Around 8 PM, I received a text from Liba. She had credentials, and I needed to meet her with her bag at the forum entrance. The happy, shiny people hawking a $20 conservative answer to Michael Moore’s Sicko on DVD had been replaced with the Quran-burning, fame-seeking Pastor Terry Jones and his merry band of miscreants. It began to pour as I made my way to the gate. Jones and flock ducked under the waiting area for the trolley — apparently, sugar and bigots melt in the rain. Liba made it to the gate, and we hurried inside.

The hall was dizzying in size and overwhelming – almost pornographic – with its red, white, and blue, plus Republican propaganda everywhere. According to one available brochure, the Democrats are the party of slaveholders. Hey, did you know MLK was actually a Republican? I slipped the press credentials around my neck and went upstairs to the press box at Level 7. I settled in shortly before former Staples CEO Tom Stemberg took the stage. He praised Romney for saving jobs and led the crowd in a chant of “They just don’t get it!” after nearly every sentence. It was humorless punctuation. I scanned the crowd and thought, without a trace of irony,Look at all those white people. They also were big on chants, I noticed. Someone broke out wine in the press box and I sipped cheap Chardonnay while I bullshitted with a social media guy from NBC. Being in the press box resembled a recurring dream I had while in J-school at Defense Information School on Fort Meade — only in the dream, I was in a ballgown and my pen had no ink. Somewhere before Clint Eastwood, I met up with everyone to rotate credentials.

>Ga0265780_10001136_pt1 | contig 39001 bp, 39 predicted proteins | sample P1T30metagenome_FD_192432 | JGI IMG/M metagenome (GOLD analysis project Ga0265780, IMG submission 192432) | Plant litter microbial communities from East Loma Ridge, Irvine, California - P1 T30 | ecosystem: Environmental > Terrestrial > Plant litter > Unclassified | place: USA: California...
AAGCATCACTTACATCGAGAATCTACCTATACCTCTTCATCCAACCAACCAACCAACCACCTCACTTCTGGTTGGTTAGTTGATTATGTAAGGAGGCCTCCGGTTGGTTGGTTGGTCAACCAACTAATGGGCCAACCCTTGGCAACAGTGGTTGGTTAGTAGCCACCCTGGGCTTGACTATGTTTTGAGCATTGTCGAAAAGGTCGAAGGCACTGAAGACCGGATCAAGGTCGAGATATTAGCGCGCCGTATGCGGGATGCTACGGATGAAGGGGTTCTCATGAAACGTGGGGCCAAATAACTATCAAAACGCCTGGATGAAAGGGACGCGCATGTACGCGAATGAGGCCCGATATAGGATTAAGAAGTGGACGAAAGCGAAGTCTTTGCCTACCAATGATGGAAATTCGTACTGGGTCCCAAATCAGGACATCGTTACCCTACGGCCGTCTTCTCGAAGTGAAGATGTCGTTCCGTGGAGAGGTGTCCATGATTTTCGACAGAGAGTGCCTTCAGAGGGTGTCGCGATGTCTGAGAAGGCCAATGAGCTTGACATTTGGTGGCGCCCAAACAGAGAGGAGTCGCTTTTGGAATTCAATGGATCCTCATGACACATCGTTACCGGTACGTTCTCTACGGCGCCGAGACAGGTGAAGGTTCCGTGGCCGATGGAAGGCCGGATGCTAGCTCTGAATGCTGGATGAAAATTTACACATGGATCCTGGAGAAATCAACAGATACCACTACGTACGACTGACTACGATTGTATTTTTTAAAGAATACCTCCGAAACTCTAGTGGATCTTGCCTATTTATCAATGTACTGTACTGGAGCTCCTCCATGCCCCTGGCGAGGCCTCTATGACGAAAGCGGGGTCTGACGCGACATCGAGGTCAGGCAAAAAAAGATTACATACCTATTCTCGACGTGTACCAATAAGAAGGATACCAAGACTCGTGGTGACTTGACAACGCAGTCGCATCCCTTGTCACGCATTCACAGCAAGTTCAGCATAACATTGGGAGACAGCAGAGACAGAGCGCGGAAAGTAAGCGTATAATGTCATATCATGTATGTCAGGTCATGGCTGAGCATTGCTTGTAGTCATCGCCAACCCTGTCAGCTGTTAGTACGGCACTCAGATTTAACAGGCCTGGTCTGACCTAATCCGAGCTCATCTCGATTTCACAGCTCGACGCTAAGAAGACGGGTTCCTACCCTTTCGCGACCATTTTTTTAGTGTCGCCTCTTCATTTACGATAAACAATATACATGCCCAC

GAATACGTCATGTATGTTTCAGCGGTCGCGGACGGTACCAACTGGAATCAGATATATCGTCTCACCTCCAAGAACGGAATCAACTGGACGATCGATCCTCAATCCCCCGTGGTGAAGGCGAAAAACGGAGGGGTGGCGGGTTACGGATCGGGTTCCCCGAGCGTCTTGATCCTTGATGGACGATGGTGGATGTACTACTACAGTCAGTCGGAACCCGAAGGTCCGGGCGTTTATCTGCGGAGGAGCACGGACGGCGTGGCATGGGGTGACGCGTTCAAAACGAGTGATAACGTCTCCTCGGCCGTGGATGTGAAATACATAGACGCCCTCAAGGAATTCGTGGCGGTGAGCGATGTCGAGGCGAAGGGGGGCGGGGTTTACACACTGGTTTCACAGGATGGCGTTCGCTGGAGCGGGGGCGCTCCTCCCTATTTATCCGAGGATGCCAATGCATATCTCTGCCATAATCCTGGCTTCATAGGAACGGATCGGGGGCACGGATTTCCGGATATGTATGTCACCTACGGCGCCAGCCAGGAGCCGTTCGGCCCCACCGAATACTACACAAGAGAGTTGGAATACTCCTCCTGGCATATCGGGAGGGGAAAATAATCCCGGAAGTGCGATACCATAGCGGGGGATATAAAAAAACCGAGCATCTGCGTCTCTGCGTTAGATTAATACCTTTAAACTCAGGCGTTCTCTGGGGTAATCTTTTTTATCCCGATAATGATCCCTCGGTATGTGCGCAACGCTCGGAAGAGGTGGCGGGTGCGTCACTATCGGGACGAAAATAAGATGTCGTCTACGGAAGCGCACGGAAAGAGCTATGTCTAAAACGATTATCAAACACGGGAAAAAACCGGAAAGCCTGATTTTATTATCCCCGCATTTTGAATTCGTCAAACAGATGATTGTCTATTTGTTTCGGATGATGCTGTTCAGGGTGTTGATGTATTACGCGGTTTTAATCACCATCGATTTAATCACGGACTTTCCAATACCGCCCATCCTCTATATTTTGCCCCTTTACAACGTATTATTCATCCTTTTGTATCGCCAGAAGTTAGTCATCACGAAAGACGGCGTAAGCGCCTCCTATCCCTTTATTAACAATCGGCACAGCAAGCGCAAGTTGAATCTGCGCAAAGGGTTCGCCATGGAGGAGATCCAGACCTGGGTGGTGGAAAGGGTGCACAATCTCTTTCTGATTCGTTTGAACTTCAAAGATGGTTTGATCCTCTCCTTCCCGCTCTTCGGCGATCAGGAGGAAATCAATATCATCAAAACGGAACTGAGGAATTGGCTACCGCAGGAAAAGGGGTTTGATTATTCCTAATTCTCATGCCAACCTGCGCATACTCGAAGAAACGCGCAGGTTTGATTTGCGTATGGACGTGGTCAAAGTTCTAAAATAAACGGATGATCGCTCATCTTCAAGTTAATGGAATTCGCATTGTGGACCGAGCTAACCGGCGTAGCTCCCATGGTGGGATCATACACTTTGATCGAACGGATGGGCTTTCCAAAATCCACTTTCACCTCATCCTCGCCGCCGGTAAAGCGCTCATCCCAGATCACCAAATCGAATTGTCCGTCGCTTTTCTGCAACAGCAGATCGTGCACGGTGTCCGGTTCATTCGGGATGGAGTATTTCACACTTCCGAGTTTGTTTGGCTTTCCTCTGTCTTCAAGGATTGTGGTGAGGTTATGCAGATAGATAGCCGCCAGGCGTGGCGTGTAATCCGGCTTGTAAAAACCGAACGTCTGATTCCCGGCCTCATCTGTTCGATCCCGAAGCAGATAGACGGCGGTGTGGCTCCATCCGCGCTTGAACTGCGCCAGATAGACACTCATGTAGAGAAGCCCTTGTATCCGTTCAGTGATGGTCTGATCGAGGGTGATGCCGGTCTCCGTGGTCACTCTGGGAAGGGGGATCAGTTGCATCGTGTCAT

Ah, Clint. The speech that gave the press the most awkward giggles. Eastwood appeared somewhat ill at ease, arguing with and lecturing an empty chair that held invisible Obama. I don’t know how much Eastwood was paid for his speech, but I do know I saw an elderly man give a similar performance for free on the National Mall years ago. It may have been a park bench that was the target of his animosity, but the sentiment was similar. I was standing near a Fox News reporter while watching it, who stared open-mouthed and quietly asked, “What the fuck is happening? What the hell?” “Eastwooding” became a thing on Twitter and Tumblr, with Chris posting a picture of himself lecturing an empty chair at the Marriott bar, beer in hand.